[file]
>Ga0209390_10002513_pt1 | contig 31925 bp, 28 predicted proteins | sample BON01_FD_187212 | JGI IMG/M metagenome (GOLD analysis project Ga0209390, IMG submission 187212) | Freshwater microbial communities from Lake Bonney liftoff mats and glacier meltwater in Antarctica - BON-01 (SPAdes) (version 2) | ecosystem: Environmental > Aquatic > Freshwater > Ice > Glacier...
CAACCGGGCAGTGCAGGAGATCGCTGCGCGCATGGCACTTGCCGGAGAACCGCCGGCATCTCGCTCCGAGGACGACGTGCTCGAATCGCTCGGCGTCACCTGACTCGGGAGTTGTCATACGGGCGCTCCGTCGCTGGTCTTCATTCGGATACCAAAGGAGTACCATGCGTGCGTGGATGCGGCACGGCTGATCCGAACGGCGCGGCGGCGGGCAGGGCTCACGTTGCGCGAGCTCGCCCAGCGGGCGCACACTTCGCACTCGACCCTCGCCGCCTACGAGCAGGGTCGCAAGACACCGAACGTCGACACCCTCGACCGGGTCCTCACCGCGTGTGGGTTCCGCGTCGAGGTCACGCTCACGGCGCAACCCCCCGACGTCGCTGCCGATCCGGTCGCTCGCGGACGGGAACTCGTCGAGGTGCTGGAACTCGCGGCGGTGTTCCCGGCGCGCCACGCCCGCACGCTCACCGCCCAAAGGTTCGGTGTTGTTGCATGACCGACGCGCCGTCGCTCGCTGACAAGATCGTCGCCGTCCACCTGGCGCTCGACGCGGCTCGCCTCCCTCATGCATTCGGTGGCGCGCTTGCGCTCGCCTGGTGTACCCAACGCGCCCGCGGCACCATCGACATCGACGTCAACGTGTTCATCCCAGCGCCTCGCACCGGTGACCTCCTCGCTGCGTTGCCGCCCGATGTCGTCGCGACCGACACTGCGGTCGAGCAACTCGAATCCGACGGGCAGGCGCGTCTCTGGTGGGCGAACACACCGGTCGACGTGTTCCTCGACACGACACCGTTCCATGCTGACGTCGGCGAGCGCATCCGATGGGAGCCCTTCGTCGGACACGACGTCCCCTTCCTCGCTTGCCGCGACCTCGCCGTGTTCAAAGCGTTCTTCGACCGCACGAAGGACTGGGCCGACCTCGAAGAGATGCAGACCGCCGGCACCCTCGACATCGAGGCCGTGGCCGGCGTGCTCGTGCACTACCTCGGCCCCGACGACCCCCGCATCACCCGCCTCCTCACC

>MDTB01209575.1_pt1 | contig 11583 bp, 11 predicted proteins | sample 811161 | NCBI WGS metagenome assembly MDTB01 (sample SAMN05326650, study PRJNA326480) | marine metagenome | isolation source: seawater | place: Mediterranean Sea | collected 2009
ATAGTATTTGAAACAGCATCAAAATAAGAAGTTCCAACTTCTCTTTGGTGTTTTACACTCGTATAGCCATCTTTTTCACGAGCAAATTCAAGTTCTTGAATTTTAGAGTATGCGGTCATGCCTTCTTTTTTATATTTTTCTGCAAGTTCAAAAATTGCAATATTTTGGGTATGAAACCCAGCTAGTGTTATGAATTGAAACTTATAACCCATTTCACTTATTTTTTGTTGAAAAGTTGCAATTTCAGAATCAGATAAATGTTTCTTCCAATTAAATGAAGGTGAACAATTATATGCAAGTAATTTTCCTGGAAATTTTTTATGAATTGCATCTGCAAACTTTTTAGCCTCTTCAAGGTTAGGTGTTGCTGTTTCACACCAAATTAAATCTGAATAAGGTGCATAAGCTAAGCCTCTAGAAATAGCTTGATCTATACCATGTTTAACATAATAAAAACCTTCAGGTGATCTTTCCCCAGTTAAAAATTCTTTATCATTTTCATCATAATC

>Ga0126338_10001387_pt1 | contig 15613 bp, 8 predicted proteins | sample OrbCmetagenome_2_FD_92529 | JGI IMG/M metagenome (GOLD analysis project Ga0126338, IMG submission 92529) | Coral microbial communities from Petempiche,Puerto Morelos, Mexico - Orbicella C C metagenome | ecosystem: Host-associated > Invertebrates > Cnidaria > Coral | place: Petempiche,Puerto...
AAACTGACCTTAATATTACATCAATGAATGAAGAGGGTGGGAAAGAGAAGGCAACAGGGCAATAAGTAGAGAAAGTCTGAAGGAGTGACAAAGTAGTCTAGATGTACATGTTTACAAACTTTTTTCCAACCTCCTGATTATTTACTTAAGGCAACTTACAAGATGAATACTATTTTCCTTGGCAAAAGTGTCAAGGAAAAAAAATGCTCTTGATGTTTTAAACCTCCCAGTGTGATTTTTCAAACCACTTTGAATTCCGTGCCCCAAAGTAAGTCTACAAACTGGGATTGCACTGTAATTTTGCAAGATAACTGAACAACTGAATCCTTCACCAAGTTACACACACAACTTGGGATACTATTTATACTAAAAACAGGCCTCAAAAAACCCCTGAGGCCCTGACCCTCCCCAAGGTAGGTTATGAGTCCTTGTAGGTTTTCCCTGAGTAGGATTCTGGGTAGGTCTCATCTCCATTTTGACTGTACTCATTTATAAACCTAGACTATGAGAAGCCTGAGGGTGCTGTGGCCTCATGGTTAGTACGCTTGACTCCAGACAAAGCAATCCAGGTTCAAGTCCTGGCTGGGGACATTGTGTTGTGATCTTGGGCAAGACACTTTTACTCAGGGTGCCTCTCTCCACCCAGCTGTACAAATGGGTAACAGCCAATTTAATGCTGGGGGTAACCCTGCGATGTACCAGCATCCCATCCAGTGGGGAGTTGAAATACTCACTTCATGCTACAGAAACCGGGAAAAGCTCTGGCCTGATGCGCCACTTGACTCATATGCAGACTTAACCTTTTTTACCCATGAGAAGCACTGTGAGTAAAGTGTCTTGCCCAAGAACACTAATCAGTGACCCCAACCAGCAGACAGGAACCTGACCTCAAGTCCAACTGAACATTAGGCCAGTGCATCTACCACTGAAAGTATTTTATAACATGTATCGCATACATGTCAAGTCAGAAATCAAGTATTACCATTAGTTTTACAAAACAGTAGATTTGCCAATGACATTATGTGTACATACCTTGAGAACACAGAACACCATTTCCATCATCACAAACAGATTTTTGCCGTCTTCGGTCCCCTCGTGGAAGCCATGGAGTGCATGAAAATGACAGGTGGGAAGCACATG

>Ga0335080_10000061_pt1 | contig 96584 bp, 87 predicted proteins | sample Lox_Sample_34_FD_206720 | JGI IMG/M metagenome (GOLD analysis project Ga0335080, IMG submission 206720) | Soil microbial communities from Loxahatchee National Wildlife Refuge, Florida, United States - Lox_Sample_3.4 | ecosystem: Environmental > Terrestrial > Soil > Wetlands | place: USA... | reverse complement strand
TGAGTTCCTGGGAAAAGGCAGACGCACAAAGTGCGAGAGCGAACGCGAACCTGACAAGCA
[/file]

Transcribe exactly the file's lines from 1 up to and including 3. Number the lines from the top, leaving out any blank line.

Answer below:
>Ga0209390_10002513_pt1 | contig 31925 bp, 28 predicted proteins | sample BON01_FD_187212 | JGI IMG/M metagenome (GOLD analysis project Ga0209390, IMG submission 187212) | Freshwater microbial communities from Lake Bonney liftoff mats and glacier meltwater in Antarctica - BON-01 (SPAdes) (version 2) | ecosystem: Environmental > Aquatic > Freshwater > Ice > Glacier...
CAACCGGGCAGTGCAGGAGATCGCTGCGCGCATGGCACTTGCCGGAGAACCGCCGGCATCTCGCTCCGAGGACGACGTGCTCGAATCGCTCGGCGTCACCTGACTCGGGAGTTGTCATACGGGCGCTCCGTCGCTGGTCTTCATTCGGATACCAAAGGAGTACCATGCGTGCGTGGATGCGGCACGGCTGATCCGAACGGCGCGGCGGCGGGCAGGGCTCACGTTGCGCGAGCTCGCCCAGCGGGCGCACACTTCGCACTCGACCCTCGCCGCCTACGAGCAGGGTCGCAAGACACCGAACGTCGACACCCTCGACCGGGTCCTCACCGCGTGTGGGTTCCGCGTCGAGGTCACGCTCACGGCGCAACCCCCCGACGTCGCTGCCGATCCGGTCGCTCGCGGACGGGAACTCGTCGAGGTGCTGGAACTCGCGGCGGTGTTCCCGGCGCGCCACGCCCGCACGCTCACCGCCCAAAGGTTCGGTGTTGTTGCATGACCGACGCGCCGTCGCTCGCTGACAAGATCGTCGCCGTCCACCTGGCGCTCGACGCGGCTCGCCTCCCTCATGCATTCGGTGGCGCGCTTGCGCTCGCCTGGTGTACCCAACGCGCCCGCGGCACCATCGACATCGACGTCAACGTGTTCATCCCAGCGCCTCGCACCGGTGACCTCCTCGCTGCGTTGCCGCCCGATGTCGTCGCGACCGACACTGCGGTCGAGCAACTCGAATCCGACGGGCAGGCGCGTCTCTGGTGGGCGAACACACCGGTCGACGTGTTCCTCGACACGACACCGTTCCATGCTGACGTCGGCGAGCGCATCCGATGGGAGCCCTTCGTCGGACACGACGTCCCCTTCCTCGCTTGCCGCGACCTCGCCGTGTTCAAAGCGTTCTTCGACCGCACGAAGGACTGGGCCGACCTCGAAGAGATGCAGACCGCCGGCACCCTCGACATCGAGGCCGTGGCCGGCGTGCTCGTGCACTACCTCGGCCCCGACGACCCCCGCATCACCCGCCTCCTCACC

>MDTB01209575.1_pt1 | contig 11583 bp, 11 predicted proteins | sample 811161 | NCBI WGS metagenome assembly MDTB01 (sample SAMN05326650, study PRJNA326480) | marine metagenome | isolation source: seawater | place: Mediterranean Sea | collected 2009